Federal Reserve Chair Jerome Powell said this week, at an event hosted by the International Monetary Fund, that a 50-basis-point rate hike could be “on the table” and that “it is appropriate…to be moving a little more quickly.” In addition, Powell suggested that front loading the rate hikes may be required to combat sticky inflation. The market is now pricing in a 50 basis point hike for the next three meetings in May, June and July.
“Central bankers need to act decisively on inflation now to ensure a smooth landing,” IMF’s chief economist Gita Gopinath stated this week. Globally, central banks are now tasked with ensuring a soft landing for their respective economies, weighing up rate hikes against supporting growth. Although the majority of central banks are striking a hawkish tone, recent warnings of slowing growth, specifically in the Euro area, could complicate the path. However, European Central Bank president Christine Lagarde, freshly stated that “there is a high chance rates will be increased this year.”
The Russian-Ukraine war continued into its 8th week, with Vladimir Putin recently claiming that Russia had seized the strategic port city of Mariupol, even though heavy fighting continues in the area. The war has shown few signs of ending soon and its impact is still being measured globally. However, it is clear that the conflict in Eastern Europe has deepened western alliances, resulting in a move from globalisation to regionalisation.
Chinese markets had a tough week, as investors worried about the economic repercussions of their harsh, nationwide covid-19 lockdowns. Foreign investors pulled 5.6 billion yuan ($868 million) from mainland stocks this month after selling 45 billion yuan ($7.1 billion) in March, the largest withdrawal in nearly two years. President Xi Jinping, however, defended the lockdowns, claiming that “Safety and health are the prerequisites for human development and progress.”
Economists, polled by Bloomberg, have cut China’s 2022 growth outlook (measured by Gross Domestic Product) from 5% to 4.9% due to the lockdowns’ negative impact on the economy and supply chain. Bloomberg stated that it could take up to three months before supply chain disruptions from China’s current lockdowns are felt in the U.S, adding to the drag on global growth.
It’s earnings season in the U.S., and less than 20% of S&P 500 companies have reported earnings so far. According to FactSet, the blended growth rate for earnings is up from 4.7% at the end of the quarter, to 6.5%. Most notably, shares in the consumer staples sector gained ground after reporting their results. Yet, a number of shares have come under pressure as fewer companies are beating estimates compared to prior quarters. Shares of Netflix fell more than 35% during the week, erasing >50bn of value, as the company reported disappointing quarterly results.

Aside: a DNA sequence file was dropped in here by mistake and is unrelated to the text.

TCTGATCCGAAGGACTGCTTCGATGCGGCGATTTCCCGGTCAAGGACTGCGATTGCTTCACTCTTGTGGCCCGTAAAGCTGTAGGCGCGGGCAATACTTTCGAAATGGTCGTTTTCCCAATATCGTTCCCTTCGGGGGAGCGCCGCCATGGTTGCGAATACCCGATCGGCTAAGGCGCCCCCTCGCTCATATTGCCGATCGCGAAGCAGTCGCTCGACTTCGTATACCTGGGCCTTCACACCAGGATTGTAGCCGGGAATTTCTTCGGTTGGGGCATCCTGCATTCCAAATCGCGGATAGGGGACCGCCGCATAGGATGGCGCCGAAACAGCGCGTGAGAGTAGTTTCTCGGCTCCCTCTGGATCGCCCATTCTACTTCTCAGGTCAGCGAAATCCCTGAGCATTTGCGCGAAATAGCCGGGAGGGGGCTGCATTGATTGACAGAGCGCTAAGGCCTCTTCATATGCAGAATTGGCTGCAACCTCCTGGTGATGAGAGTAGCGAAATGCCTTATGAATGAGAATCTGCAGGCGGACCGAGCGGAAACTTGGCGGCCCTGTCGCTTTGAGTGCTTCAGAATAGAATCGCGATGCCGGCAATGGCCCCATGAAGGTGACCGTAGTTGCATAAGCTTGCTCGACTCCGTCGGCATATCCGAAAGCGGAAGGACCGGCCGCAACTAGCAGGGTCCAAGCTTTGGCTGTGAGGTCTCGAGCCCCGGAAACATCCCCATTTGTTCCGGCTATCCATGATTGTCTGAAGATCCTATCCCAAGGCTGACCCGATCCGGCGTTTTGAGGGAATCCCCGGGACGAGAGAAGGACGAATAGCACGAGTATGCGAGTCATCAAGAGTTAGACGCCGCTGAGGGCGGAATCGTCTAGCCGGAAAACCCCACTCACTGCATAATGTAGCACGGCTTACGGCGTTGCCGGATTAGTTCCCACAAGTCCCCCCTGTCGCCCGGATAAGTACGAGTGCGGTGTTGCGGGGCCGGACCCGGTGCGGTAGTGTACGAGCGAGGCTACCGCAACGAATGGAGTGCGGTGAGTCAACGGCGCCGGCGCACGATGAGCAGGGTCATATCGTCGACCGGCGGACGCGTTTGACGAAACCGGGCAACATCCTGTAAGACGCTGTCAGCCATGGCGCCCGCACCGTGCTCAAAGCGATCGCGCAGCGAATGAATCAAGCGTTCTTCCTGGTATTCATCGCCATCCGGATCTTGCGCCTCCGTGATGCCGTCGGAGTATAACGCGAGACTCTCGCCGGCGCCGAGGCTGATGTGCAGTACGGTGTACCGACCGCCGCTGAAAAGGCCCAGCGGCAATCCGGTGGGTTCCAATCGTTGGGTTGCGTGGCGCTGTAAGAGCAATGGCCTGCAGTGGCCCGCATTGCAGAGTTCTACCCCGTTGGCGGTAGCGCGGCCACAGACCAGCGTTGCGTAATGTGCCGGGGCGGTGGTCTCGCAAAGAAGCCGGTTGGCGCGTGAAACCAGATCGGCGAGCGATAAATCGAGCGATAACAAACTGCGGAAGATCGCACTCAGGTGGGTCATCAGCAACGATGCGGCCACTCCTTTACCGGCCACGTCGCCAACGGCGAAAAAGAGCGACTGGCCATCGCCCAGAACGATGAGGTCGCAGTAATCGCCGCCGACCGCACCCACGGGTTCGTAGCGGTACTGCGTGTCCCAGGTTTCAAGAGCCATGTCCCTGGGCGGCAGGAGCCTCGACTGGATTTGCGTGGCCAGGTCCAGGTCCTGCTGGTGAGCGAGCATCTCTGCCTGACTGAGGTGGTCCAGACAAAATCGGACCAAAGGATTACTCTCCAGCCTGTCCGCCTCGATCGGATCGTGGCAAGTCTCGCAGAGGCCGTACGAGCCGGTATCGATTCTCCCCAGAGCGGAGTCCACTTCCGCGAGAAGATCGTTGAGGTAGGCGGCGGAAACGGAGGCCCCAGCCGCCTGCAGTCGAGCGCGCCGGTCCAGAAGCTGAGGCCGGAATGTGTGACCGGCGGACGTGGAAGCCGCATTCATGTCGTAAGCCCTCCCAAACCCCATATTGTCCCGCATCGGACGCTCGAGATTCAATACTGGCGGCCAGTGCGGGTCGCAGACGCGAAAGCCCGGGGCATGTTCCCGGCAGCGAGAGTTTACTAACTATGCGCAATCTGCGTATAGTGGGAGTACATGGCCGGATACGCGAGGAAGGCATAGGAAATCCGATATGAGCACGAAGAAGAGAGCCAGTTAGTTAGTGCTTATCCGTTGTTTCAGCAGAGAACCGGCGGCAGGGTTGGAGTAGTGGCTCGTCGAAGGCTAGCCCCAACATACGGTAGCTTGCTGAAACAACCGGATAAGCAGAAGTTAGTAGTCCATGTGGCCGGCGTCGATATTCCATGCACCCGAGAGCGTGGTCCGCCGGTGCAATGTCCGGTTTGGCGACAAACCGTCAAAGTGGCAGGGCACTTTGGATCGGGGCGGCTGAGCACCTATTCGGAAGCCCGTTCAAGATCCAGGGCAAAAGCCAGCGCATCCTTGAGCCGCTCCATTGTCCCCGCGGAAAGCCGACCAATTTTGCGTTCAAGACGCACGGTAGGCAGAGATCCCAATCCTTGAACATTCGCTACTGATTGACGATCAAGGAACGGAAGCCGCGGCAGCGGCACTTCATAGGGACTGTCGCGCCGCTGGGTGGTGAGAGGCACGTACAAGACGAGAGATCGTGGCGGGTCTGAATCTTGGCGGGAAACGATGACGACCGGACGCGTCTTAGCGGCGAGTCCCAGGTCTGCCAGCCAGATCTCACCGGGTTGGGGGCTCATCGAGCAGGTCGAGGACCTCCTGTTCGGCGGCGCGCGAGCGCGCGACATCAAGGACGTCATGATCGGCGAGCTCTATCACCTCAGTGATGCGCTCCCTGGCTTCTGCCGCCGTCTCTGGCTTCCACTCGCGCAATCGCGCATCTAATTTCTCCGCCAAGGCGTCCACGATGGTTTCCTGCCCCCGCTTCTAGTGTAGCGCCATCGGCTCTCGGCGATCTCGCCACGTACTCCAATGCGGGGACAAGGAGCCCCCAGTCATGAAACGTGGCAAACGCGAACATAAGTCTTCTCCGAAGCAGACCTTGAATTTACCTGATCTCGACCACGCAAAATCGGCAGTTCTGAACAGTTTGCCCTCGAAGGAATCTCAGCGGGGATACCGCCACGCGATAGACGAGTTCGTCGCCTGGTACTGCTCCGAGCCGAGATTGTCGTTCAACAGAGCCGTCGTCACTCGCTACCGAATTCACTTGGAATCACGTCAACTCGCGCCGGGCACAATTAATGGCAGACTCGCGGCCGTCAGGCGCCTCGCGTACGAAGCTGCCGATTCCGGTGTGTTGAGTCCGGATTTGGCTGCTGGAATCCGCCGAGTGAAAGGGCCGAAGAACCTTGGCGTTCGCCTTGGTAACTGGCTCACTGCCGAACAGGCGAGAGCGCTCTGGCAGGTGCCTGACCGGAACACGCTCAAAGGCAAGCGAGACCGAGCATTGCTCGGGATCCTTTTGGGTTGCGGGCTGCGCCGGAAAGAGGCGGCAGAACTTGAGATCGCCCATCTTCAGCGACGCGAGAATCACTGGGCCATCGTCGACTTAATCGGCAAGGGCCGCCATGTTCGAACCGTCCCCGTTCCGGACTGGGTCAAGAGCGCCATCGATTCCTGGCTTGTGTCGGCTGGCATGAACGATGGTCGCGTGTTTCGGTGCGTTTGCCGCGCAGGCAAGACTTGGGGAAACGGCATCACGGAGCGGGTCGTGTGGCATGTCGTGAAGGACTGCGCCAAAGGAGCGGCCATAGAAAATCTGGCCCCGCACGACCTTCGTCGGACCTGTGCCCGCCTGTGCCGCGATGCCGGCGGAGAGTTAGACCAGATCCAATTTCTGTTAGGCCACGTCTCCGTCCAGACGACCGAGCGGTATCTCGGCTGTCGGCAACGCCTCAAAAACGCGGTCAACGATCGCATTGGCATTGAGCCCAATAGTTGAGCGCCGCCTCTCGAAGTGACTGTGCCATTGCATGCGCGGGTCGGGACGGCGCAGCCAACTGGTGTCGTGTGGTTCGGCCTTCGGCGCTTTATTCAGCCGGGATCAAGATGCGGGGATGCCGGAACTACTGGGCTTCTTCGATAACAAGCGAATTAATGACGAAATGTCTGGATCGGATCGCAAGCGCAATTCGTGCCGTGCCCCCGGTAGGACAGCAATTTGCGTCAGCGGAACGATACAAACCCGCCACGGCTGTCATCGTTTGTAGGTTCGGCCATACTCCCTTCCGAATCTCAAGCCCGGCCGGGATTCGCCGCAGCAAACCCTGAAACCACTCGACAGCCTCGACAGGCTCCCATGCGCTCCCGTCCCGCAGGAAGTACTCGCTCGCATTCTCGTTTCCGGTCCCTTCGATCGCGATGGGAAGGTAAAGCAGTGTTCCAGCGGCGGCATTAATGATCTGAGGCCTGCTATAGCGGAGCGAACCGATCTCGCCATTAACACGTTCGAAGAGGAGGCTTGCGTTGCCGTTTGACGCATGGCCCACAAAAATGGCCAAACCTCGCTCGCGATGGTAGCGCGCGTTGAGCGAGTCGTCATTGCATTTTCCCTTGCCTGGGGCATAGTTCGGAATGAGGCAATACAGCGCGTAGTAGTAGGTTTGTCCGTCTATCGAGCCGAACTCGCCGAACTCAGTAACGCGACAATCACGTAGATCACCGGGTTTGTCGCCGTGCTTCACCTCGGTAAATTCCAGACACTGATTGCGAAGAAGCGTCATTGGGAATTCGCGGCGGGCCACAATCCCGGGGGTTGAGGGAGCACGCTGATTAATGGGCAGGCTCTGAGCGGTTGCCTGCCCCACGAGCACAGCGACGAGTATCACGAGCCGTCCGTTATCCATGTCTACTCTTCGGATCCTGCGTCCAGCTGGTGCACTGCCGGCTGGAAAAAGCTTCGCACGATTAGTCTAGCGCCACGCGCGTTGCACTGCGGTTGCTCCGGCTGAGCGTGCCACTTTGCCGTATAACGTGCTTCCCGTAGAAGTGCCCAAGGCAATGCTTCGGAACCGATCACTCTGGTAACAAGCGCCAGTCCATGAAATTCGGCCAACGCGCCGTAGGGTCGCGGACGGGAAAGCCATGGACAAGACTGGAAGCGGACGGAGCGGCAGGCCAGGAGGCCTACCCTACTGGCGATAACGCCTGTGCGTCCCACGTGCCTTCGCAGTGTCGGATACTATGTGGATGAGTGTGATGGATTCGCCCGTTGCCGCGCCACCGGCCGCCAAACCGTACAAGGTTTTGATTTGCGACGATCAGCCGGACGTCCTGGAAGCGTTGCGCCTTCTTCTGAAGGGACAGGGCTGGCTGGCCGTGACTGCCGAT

Major indices’ ended the week lower as investors struggled to maintain conviction amidst a complicated global backdrop. In the U.S., the S&P 500 Index dropped -2.75% over the week and is now down -10.94% year to date. The Nasdaq fell -3.83% while the Dow Jones ended the week -1.86% lower. Europe (Euro Stoxx 50) faired better, down -0.23%, while the FTSE 100 dropped -1.24%. Asian indexes were mixed, with the Nikkei 225 being the only major index to end the week in the green (+0.04%), while the Shanghai Composite fell -3.78%. Brent crude dipped -4.52%, while Gold dropped by -2.03%.
Market Moves of the Week
South Africa’s headline inflation rose slightly less than expected to 5.9% (Cons: 6.0%) in March, up from 5.7% in February and just below the Reserve Bank’s upper limit of 6%. Core inflation jumped from 3.5% to 3.8% over the mo
nth, surprising to the upside. Petrol inflation and alcohol/tobacco prices were the main contributors to the increase, with food inflation diminishing somewhat.
On Monday, Cyril Rhamaphosa declared a national state of disaster in response to the KZN floods, a move that should allow for a more effective response to the crisis. The floods have left thousands homeless and killed more than 440 people. It is estimated that R5.6 billion worth of road damage was also caused by the floods and mudslides.
The rand weakened the most in five months as power cuts, KZN flood damage and signs of a Covid comeback added to investors’ worries about South Africa’s economic outlook. South Africa’s benchmark bonds and other assets also struggled this week amid expectations of a more hawkish U.S. Federal Reserve.
In other news, state power utility Eskom, warned the country that they may have more than 100 days of load shedding this year.The JSE All-Share Index fell -1.52% this week. Resources sold off (-7.42%) while Industrials caught a bid (+2.20%). The rand depreciated over 5.5% this week to end at 15.53 USD/ZAR.
Chart of the Week
Global transactions using the euro dropped to 35.4% of the total in March, its biggest percentage-point drop in more than a decade as inflation and the war in Ukraine weighed on the currency’s appeal. The dollar remained in the top spot for a 10th consecutive month and has dominated global payments for the most part since 2013, according to SWIFT. Source: Bloomberg